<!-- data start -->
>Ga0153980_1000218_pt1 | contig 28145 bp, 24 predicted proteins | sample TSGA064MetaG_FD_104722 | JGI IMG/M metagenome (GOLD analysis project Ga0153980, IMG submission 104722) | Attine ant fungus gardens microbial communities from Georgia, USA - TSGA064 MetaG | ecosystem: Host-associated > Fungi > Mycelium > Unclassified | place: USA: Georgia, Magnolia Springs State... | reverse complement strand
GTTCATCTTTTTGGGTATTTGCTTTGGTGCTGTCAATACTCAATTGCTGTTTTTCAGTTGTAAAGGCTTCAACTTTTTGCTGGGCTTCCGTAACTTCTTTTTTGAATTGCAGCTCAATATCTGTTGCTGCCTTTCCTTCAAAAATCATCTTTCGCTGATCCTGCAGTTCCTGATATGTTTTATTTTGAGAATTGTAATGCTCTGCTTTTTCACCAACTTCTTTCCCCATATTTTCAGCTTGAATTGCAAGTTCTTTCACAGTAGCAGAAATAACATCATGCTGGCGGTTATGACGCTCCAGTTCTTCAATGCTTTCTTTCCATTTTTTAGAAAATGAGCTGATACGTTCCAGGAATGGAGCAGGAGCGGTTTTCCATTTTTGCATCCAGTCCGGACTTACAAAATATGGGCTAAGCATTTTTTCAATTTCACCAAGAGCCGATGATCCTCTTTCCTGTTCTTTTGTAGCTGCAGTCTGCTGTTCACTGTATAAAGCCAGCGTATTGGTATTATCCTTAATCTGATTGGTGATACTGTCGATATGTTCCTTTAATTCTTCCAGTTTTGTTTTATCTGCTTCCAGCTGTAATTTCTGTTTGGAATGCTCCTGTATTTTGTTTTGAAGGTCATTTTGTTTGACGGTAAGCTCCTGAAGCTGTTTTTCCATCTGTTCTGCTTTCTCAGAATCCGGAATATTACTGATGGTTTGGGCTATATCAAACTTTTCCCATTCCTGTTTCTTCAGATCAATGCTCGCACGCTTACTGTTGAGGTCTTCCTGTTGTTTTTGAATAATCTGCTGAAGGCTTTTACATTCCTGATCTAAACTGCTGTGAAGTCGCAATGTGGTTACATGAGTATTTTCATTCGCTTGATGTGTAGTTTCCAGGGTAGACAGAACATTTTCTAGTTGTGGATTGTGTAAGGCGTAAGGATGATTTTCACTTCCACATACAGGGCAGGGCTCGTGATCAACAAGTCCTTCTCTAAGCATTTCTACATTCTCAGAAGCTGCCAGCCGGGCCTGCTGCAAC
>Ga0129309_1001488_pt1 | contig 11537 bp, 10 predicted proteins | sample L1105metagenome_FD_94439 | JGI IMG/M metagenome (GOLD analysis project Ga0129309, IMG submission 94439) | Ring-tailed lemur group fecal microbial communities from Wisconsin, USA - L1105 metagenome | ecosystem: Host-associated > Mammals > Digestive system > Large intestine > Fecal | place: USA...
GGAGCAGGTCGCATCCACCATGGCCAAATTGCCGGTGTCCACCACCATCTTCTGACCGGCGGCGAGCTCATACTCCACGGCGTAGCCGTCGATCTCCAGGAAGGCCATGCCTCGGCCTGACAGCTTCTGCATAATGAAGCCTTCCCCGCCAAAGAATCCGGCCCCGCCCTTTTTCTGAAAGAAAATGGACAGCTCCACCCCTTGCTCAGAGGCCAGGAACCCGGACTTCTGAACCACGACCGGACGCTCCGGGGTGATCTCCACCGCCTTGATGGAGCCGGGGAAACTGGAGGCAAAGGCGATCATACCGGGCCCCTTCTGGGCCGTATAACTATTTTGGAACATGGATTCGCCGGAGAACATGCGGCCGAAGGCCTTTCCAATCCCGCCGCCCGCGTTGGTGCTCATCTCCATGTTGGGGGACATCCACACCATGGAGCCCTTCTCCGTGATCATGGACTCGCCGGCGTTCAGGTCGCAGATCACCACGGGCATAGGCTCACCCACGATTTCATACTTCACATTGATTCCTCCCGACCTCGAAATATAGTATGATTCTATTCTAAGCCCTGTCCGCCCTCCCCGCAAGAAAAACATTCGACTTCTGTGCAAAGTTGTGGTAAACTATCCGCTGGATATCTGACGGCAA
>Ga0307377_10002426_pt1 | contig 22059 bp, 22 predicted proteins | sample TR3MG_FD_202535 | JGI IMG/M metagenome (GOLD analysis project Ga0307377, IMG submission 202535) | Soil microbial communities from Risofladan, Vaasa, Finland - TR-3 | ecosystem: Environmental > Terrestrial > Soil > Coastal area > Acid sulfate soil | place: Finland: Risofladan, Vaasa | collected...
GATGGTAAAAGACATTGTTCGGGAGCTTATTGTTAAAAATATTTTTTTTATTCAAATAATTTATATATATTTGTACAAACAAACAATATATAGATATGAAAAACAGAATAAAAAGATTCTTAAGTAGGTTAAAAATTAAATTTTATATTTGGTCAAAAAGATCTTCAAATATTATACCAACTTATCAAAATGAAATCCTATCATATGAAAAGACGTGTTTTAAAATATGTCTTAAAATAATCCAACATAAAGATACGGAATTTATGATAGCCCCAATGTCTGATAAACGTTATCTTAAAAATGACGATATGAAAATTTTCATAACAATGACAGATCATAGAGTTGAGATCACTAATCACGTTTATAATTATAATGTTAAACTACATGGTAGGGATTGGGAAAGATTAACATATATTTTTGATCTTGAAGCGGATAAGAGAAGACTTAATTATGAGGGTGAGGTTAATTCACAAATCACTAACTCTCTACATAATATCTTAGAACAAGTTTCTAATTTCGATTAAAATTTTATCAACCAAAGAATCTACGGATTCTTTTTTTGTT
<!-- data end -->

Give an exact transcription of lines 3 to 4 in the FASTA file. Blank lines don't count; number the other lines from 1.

>Ga0129309_1001488_pt1 | contig 11537 bp, 10 predicted proteins | sample L1105metagenome_FD_94439 | JGI IMG/M metagenome (GOLD analysis project Ga0129309, IMG submission 94439) | Ring-tailed lemur group fecal microbial communities from Wisconsin, USA - L1105 metagenome | ecosystem: Host-associated > Mammals > Digestive system > Large intestine > Fecal | place: USA...
GGAGCAGGTCGCATCCACCATGGCCAAATTGCCGGTGTCCACCACCATCTTCTGACCGGCGGCGAGCTCATACTCCACGGCGTAGCCGTCGATCTCCAGGAAGGCCATGCCTCGGCCTGACAGCTTCTGCATAATGAAGCCTTCCCCGCCAAAGAATCCGGCCCCGCCCTTTTTCTGAAAGAAAATGGACAGCTCCACCCCTTGCTCAGAGGCCAGGAACCCGGACTTCTGAACCACGACCGGACGCTCCGGGGTGATCTCCACCGCCTTGATGGAGCCGGGGAAACTGGAGGCAAAGGCGATCATACCGGGCCCCTTCTGGGCCGTATAACTATTTTGGAACATGGATTCGCCGGAGAACATGCGGCCGAAGGCCTTTCCAATCCCGCCGCCCGCGTTGGTGCTCATCTCCATGTTGGGGGACATCCACACCATGGAGCCCTTCTCCGTGATCATGGACTCGCCGGCGTTCAGGTCGCAGATCACCACGGGCATAGGCTCACCCACGATTTCATACTTCACATTGATTCCTCCCGACCTCGAAATATAGTATGATTCTATTCTAAGCCCTGTCCGCCCTCCCCGCAAGAAAAACATTCGACTTCTGTGCAAAGTTGTGGTAAACTATCCGCTGGATATCTGACGGCAA